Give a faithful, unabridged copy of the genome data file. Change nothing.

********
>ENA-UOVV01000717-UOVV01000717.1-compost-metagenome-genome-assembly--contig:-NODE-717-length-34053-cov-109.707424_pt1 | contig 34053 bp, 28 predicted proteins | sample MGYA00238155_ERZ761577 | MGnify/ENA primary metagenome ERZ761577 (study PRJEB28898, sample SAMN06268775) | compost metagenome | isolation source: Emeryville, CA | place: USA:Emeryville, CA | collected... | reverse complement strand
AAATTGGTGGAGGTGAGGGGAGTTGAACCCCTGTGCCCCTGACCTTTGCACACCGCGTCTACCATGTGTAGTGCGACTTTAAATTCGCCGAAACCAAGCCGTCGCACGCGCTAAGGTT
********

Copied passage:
>ENA-UOVV01000717-UOVV01000717.1-compost-metagenome-genome-assembly--contig:-NODE-717-length-34053-cov-109.707424_pt1 | contig 34053 bp, 28 predicted proteins | sample MGYA00238155_ERZ761577 | MGnify/ENA primary metagenome ERZ761577 (study PRJEB28898, sample SAMN06268775) | compost metagenome | isolation source: Emeryville, CA | place: USA:Emeryville, CA | collected... | reverse complement strand
AAATTGGTGGAGGTGAGGGGAGTTGAACCCCTGTGCCCCTGACCTTTGCACACCGCGTCTACCATGTGTAGTGCGACTTTAAATTCGCCGAAACCAAGCCGTCGCACGCGCTAAGGTT